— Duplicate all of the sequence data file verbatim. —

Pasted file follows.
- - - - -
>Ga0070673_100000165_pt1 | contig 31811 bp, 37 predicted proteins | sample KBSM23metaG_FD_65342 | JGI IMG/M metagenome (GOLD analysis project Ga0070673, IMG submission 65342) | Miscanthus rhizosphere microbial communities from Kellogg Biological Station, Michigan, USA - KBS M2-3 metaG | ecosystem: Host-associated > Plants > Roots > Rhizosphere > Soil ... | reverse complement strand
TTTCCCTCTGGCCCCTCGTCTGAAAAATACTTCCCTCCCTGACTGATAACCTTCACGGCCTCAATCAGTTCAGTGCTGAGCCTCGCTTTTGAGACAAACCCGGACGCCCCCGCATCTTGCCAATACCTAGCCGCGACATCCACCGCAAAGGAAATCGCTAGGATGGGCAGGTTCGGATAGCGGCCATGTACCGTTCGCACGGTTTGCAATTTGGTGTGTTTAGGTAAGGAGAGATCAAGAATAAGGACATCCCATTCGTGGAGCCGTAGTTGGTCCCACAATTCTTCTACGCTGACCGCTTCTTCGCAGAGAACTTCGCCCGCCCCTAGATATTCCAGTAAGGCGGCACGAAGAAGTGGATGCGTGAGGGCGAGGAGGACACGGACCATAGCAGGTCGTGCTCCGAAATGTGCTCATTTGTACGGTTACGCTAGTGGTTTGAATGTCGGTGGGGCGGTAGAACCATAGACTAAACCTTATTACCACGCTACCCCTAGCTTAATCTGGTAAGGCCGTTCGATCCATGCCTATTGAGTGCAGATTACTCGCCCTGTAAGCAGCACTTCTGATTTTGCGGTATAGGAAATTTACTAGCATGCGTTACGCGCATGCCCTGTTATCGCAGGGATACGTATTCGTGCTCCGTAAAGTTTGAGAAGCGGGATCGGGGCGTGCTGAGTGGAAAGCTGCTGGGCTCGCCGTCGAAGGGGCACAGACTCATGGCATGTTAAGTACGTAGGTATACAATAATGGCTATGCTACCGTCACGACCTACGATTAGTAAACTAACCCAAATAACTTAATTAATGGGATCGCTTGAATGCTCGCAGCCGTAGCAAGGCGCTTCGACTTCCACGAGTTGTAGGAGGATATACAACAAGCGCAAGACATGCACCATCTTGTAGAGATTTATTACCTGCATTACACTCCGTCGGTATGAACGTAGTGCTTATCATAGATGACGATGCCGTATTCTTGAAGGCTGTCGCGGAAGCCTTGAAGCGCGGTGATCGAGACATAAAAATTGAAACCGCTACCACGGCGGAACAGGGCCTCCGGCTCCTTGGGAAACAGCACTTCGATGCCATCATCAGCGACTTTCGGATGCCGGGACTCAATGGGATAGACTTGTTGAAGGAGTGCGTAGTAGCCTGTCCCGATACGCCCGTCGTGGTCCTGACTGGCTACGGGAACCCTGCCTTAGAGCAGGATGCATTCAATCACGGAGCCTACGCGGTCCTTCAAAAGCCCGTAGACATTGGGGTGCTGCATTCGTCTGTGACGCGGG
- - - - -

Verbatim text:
>Ga0070673_100000165_pt1 | contig 31811 bp, 37 predicted proteins | sample KBSM23metaG_FD_65342 | JGI IMG/M metagenome (GOLD analysis project Ga0070673, IMG submission 65342) | Miscanthus rhizosphere microbial communities from Kellogg Biological Station, Michigan, USA - KBS M2-3 metaG | ecosystem: Host-associated > Plants > Roots > Rhizosphere > Soil ... | reverse complement strand
TTTCCCTCTGGCCCCTCGTCTGAAAAATACTTCCCTCCCTGACTGATAACCTTCACGGCCTCAATCAGTTCAGTGCTGAGCCTCGCTTTTGAGACAAACCCGGACGCCCCCGCATCTTGCCAATACCTAGCCGCGACATCCACCGCAAAGGAAATCGCTAGGATGGGCAGGTTCGGATAGCGGCCATGTACCGTTCGCACGGTTTGCAATTTGGTGTGTTTAGGTAAGGAGAGATCAAGAATAAGGACATCCCATTCGTGGAGCCGTAGTTGGTCCCACAATTCTTCTACGCTGACCGCTTCTTCGCAGAGAACTTCGCCCGCCCCTAGATATTCCAGTAAGGCGGCACGAAGAAGTGGATGCGTGAGGGCGAGGAGGACACGGACCATAGCAGGTCGTGCTCCGAAATGTGCTCATTTGTACGGTTACGCTAGTGGTTTGAATGTCGGTGGGGCGGTAGAACCATAGACTAAACCTTATTACCACGCTACCCCTAGCTTAATCTGGTAAGGCCGTTCGATCCATGCCTATTGAGTGCAGATTACTCGCCCTGTAAGCAGCACTTCTGATTTTGCGGTATAGGAAATTTACTAGCATGCGTTACGCGCATGCCCTGTTATCGCAGGGATACGTATTCGTGCTCCGTAAAGTTTGAGAAGCGGGATCGGGGCGTGCTGAGTGGAAAGCTGCTGGGCTCGCCGTCGAAGGGGCACAGACTCATGGCATGTTAAGTACGTAGGTATACAATAATGGCTATGCTACCGTCACGACCTACGATTAGTAAACTAACCCAAATAACTTAATTAATGGGATCGCTTGAATGCTCGCAGCCGTAGCAAGGCGCTTCGACTTCCACGAGTTGTAGGAGGATATACAACAAGCGCAAGACATGCACCATCTTGTAGAGATTTATTACCTGCATTACACTCCGTCGGTATGAACGTAGTGCTTATCATAGATGACGATGCCGTATTCTTGAAGGCTGTCGCGGAAGCCTTGAAGCGCGGTGATCGAGACATAAAAATTGAAACCGCTACCACGGCGGAACAGGGCCTCCGGCTCCTTGGGAAACAGCACTTCGATGCCATCATCAGCGACTTTCGGATGCCGGGACTCAATGGGATAGACTTGTTGAAGGAGTGCGTAGTAGCCTGTCCCGATACGCCCGTCGTGGTCCTGACTGGCTACGGGAACCCTGCCTTAGAGCAGGATGCATTCAATCACGGAGCCTACGCGGTCCTTCAAAAGCCCGTAGACATTGGGGTGCTGCATTCGTCTGTGACGCGGG